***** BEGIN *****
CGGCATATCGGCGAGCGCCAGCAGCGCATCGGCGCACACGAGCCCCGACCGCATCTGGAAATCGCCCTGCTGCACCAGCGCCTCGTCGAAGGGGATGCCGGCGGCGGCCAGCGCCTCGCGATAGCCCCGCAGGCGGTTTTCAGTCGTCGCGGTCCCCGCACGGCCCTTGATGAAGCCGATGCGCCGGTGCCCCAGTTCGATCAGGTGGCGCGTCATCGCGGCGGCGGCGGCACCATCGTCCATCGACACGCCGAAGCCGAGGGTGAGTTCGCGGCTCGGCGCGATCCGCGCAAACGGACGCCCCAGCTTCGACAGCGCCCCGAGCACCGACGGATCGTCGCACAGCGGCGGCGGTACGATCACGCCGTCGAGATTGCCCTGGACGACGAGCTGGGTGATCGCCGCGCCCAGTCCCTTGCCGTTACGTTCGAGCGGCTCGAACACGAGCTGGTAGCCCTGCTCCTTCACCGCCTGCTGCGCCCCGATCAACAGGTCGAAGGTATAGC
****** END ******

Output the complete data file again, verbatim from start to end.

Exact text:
CGGCATATCGGCGAGCGCCAGCAGCGCATCGGCGCACACGAGCCCCGACCGCATCTGGAAATCGCCCTGCTGCACCAGCGCCTCGTCGAAGGGGATGCCGGCGGCGGCCAGCGCCTCGCGATAGCCCCGCAGGCGGTTTTCAGTCGTCGCGGTCCCCGCACGGCCCTTGATGAAGCCGATGCGCCGGTGCCCCAGTTCGATCAGGTGGCGCGTCATCGCGGCGGCGGCGGCACCATCGTCCATCGACACGCCGAAGCCGAGGGTGAGTTCGCGGCTCGGCGCGATCCGCGCAAACGGACGCCCCAGCTTCGACAGCGCCCCGAGCACCGACGGATCGTCGCACAGCGGCGGCGGTACGATCACGCCGTCGAGATTGCCCTGGACGACGAGCTGGGTGATCGCCGCGCCCAGTCCCTTGCCGTTACGTTCGAGCGGCTCGAACACGAGCTGGTAGCCCTGCTCCTTCACCGCCTGCTGCGCCCCGATCAACAGGTCGAAGGTATAGC